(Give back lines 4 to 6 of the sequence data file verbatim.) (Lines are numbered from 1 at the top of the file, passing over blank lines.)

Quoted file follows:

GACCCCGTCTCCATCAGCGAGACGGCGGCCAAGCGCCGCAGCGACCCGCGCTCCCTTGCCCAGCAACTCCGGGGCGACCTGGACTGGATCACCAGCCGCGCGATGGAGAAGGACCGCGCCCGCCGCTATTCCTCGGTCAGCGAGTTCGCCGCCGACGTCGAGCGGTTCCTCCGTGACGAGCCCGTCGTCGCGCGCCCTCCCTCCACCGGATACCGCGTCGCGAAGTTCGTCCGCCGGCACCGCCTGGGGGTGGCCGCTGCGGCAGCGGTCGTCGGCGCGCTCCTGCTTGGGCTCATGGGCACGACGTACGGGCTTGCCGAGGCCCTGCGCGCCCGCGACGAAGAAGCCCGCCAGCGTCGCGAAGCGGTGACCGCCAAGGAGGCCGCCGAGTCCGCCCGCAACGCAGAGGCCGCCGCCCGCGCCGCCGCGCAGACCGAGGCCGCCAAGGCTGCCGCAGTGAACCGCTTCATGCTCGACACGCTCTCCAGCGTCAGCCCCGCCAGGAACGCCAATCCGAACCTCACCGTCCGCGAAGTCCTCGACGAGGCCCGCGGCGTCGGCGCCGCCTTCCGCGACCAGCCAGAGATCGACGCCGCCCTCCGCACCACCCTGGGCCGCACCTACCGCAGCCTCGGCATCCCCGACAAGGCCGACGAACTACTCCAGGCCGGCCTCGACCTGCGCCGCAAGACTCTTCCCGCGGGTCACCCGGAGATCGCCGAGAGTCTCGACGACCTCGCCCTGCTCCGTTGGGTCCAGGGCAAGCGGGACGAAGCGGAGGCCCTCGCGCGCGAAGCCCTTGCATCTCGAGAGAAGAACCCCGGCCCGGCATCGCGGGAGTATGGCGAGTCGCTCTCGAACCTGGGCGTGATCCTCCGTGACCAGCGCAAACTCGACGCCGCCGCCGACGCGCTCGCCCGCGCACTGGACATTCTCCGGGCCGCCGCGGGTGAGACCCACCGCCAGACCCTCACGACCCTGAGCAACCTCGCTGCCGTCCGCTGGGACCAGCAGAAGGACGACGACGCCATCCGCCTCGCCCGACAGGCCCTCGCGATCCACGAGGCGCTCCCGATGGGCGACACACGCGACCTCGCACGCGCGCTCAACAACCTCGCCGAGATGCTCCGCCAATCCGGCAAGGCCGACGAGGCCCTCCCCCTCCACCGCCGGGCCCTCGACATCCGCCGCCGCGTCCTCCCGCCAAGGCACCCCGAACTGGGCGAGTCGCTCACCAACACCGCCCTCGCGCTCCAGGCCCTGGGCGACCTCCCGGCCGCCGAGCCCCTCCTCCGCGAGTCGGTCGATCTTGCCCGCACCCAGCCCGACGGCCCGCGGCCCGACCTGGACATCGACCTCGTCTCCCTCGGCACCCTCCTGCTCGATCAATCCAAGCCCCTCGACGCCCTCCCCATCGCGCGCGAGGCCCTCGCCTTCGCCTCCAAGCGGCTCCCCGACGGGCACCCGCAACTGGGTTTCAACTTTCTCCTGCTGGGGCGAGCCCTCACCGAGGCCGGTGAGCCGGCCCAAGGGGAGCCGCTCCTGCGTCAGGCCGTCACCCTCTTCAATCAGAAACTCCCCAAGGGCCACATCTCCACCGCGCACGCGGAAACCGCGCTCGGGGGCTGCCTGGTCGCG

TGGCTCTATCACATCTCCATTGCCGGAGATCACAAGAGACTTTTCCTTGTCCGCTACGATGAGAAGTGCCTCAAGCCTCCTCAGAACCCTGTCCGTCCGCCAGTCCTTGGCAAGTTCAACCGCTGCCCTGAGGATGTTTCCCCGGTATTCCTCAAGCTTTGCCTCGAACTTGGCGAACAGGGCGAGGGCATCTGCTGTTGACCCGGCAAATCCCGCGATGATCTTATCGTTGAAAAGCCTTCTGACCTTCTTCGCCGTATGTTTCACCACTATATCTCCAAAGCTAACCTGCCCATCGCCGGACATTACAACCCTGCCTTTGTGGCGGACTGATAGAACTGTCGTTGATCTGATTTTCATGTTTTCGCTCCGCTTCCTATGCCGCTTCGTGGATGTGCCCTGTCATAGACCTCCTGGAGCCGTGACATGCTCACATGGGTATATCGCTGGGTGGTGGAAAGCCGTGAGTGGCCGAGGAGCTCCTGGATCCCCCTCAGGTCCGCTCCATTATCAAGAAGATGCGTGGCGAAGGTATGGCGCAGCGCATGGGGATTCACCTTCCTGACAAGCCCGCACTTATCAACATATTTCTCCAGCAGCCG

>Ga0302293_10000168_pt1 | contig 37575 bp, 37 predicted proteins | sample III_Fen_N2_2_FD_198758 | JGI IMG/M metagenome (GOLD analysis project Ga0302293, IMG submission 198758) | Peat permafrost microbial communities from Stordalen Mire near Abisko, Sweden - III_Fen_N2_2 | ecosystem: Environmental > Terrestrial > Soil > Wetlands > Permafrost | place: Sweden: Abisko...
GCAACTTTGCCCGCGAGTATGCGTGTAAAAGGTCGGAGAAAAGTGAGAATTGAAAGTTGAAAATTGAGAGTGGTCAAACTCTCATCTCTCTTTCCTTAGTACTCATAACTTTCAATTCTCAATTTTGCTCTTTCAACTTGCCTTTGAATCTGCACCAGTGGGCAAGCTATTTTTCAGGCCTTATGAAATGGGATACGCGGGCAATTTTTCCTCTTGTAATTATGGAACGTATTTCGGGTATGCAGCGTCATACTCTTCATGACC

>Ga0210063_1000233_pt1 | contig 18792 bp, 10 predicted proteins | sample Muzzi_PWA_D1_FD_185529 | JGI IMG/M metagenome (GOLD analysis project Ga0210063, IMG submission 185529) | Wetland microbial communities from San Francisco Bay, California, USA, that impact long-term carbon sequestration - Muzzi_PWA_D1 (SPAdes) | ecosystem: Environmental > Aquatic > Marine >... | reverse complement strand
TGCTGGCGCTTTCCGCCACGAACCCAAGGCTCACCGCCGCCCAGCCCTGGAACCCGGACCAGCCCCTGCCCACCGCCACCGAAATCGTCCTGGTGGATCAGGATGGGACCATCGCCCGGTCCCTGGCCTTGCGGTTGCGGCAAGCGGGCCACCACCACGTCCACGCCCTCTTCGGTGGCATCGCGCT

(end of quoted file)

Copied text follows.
GCAACTTTGCCCGCGAGTATGCGTGTAAAAGGTCGGAGAAAAGTGAGAATTGAAAGTTGAAAATTGAGAGTGGTCAAACTCTCATCTCTCTTTCCTTAGTACTCATAACTTTCAATTCTCAATTTTGCTCTTTCAACTTGCCTTTGAATCTGCACCAGTGGGCAAGCTATTTTTCAGGCCTTATGAAATGGGATACGCGGGCAATTTTTCCTCTTGTAATTATGGAACGTATTTCGGGTATGCAGCGTCATACTCTTCATGACC

>Ga0210063_1000233_pt1 | contig 18792 bp, 10 predicted proteins | sample Muzzi_PWA_D1_FD_185529 | JGI IMG/M metagenome (GOLD analysis project Ga0210063, IMG submission 185529) | Wetland microbial communities from San Francisco Bay, California, USA, that impact long-term carbon sequestration - Muzzi_PWA_D1 (SPAdes) | ecosystem: Environmental > Aquatic > Marine >... | reverse complement strand
TGCTGGCGCTTTCCGCCACGAACCCAAGGCTCACCGCCGCCCAGCCCTGGAACCCGGACCAGCCCCTGCCCACCGCCACCGAAATCGTCCTGGTGGATCAGGATGGGACCATCGCCCGGTCCCTGGCCTTGCGGTTGCGGCAAGCGGGCCACCACCACGTCCACGCCCTCTTCGGTGGCATCGCGCT